Israel bars delegates to West Bank

Summit meant to draft UN plan

JERUSALEM — Israel barred the delegations of five countries on Sunday from attending a diplomatic conference in Ramallah in the West Bank, upending plans by the Palestinian president to announce plans to renew the Palestinians’ bid next month for enhanced status in the United Nations.

A senior Israeli official said the delegations — from Algeria, Bangladesh, Cuba, Indonesia, and Malaysia — were denied permission to use Israeli border crossings because their governments do not recognize the state of Israel.

Palestinian officials said the delegations had planned to enter on a helicopter from Jordan and called the decision childish, crude, irresponsible, and blackmail, saying it symbolized the larger problem with Israel’s occupation of the West Bank territories it seized in 1967.


‘‘Israel is really trying to not just lay a physical siege but also a political siege,’’ said Hanan Ashrawi, a member of the executive committee of the Palestine Liberation Organization. ‘‘We need to be able to move, to breathe, to act as a member of the community of nations. We cannot constantly be under the boot.’’

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The five nations were among 12 so-called nonaligned nations sending delegations to Ramallah for an emergency conference on Palestine. The other seven — Colombia, Egypt, India, Senegal, South Africa, Zambia and Zimbabwe — declined to attend without the other nations. The 12 countries were expected to approve a ‘‘Ramallah Declaration,’’ which condemns Jewish settlement in the West Bank and supports the Palestinians’ bid to raise their status at the United Nations.

Those nations are among more than 100 that are not aligned with a particular power bloc. The meeting would have been the first of its kind in the West Bank since establishment of the Palestinian Authority.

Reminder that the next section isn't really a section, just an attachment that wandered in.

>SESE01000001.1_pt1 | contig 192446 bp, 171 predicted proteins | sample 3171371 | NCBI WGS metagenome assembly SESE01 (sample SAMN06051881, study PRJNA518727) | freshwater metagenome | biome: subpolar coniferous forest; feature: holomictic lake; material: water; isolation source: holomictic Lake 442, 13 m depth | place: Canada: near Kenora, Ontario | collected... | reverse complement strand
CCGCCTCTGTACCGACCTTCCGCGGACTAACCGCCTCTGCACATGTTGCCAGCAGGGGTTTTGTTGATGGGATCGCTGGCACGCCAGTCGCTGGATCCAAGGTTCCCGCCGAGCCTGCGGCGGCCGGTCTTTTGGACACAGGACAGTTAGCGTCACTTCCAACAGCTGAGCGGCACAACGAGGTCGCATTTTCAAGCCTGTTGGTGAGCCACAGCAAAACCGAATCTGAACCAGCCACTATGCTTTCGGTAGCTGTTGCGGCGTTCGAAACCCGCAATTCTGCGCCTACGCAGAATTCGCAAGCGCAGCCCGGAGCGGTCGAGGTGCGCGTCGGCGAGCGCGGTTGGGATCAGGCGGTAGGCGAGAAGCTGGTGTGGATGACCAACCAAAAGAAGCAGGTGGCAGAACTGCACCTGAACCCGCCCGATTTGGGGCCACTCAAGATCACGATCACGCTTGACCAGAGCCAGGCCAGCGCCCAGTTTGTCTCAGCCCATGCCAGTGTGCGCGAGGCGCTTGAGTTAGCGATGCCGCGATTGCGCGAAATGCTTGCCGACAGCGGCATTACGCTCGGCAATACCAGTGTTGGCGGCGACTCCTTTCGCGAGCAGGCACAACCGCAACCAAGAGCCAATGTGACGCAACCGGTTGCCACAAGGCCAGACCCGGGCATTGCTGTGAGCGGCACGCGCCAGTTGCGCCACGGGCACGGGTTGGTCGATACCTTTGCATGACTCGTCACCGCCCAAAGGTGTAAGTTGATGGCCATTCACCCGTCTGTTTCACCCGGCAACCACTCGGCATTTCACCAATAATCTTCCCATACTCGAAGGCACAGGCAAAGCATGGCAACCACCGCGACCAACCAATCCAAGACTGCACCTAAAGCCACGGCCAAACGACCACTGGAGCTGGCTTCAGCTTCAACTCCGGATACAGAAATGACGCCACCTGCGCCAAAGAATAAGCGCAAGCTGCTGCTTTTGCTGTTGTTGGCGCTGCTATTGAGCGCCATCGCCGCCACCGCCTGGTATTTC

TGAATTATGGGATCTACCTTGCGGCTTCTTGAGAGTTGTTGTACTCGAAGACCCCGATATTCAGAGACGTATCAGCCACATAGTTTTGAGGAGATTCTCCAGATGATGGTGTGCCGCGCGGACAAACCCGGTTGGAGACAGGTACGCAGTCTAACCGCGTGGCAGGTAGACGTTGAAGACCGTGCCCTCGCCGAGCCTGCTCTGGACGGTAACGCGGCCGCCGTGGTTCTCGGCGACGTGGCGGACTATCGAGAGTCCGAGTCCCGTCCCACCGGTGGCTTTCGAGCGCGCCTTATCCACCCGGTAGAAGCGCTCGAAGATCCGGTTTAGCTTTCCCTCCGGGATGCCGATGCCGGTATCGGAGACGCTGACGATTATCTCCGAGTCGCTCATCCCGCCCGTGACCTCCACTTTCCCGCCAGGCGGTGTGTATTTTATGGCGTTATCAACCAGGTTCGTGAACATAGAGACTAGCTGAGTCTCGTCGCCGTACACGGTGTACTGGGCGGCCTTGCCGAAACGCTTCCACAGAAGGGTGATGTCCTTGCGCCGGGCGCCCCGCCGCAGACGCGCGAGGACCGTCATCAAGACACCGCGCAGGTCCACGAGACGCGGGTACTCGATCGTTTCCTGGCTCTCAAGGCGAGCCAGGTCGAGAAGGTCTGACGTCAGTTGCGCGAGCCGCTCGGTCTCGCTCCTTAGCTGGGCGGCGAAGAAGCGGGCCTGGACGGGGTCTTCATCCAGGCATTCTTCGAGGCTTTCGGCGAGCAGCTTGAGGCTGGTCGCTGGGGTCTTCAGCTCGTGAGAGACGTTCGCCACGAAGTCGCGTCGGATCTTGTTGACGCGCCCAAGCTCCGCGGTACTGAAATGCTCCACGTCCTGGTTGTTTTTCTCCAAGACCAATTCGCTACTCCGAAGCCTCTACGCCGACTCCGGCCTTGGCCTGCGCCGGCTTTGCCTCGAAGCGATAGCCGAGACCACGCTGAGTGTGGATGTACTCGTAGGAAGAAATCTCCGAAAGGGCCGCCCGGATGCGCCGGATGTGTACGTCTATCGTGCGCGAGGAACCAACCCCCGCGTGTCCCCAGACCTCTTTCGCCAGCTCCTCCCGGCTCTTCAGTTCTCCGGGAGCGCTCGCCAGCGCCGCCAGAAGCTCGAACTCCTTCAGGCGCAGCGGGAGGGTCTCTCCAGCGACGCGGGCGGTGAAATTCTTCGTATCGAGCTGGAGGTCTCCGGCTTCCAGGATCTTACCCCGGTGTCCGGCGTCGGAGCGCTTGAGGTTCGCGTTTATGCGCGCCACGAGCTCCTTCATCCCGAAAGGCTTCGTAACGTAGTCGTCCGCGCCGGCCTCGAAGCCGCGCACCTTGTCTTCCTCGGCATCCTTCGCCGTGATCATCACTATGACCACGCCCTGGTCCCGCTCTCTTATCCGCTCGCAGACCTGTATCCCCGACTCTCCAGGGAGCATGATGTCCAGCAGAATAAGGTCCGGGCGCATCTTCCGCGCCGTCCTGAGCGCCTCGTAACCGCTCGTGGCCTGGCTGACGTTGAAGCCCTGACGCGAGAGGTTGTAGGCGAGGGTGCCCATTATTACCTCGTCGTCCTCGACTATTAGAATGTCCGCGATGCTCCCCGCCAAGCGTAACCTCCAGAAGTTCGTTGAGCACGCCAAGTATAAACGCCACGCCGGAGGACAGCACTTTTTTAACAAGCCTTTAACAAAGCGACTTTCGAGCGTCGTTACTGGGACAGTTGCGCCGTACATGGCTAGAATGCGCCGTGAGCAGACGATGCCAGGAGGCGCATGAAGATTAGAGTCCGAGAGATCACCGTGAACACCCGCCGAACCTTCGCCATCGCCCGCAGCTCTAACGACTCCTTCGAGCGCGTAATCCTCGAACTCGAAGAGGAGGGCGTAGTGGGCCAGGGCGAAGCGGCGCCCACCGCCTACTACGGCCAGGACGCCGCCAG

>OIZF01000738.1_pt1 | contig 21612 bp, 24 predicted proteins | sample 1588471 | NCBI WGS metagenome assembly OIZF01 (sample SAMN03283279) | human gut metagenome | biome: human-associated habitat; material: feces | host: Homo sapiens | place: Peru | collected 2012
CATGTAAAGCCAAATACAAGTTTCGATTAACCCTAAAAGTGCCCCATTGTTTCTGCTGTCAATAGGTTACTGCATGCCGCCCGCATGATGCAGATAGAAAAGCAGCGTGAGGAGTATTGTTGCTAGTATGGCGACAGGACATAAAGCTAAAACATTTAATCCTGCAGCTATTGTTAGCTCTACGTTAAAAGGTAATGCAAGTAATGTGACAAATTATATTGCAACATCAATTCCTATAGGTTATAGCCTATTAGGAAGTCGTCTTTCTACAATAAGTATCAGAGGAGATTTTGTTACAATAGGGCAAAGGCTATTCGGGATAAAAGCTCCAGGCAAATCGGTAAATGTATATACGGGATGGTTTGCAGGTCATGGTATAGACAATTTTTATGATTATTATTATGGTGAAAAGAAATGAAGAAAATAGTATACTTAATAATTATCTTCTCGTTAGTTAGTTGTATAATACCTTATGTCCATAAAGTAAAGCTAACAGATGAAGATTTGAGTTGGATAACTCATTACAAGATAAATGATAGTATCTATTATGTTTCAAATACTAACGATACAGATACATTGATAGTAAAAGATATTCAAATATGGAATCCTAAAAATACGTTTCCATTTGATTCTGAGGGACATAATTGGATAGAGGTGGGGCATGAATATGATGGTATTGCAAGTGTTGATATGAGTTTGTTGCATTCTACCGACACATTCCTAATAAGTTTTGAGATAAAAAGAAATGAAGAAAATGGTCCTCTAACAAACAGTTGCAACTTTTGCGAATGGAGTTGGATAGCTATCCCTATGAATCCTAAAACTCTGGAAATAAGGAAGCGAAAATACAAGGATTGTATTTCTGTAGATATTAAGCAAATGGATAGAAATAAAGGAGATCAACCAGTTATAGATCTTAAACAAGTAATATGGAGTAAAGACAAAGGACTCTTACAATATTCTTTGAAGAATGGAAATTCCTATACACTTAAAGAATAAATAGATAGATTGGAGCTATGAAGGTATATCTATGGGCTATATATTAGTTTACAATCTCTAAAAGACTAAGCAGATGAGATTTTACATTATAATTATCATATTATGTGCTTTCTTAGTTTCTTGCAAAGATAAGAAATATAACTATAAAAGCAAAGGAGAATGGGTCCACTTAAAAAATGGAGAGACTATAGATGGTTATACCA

Rian al-Malki, the Palestinian foreign minister, said Saturday that President Mahmoud Abbas of the Palestinian Authority would use his Sept. 27 speech at the United Nations to make his case for observer-state status but would not ask the General Assembly to vote on the matter until late November.

Last year, the United States vowed to veto Abbas’ statehood attempt in the UN Security Council, and it has pressured Palestinian officials not to force the issue again before the US presidential election.


Unlike the Security Council, where the issue died in a deadlocked committee vote last year, the General Assembly is virtually guaranteed to support the Palestinians’ request, with perhaps 130 of its 193 members voting in favor of it.

Observer-state status, akin to Vatican’s status, is less than what the Palestinians requested from the Security Council but would allow them access to institutions such as the International Criminal Court, where they could, for example, pursue legal cases against Israeli settlers and officials for actions in the West Bank.

A senior Palestinian official, speaking on the condition of anonymity because he was not authorized to discuss the matter, said that the timing of the request would not be decided until after a Sept. 5 meeting of Arab nations but that one possibility was to ask for a vote Nov. 29 — the 65th anniversary of the UN vote to partition the territory of Palestine into Jewish and Arab states.

“Many diplomats have said it would be very difficult for their country on the 29th of November not to vote in favor,’’ the official said.

But Israel and the United States have both denounced the Palestinians’ decision to choose a UN path, saying that only direct negotiations can resolve the long-running conflict.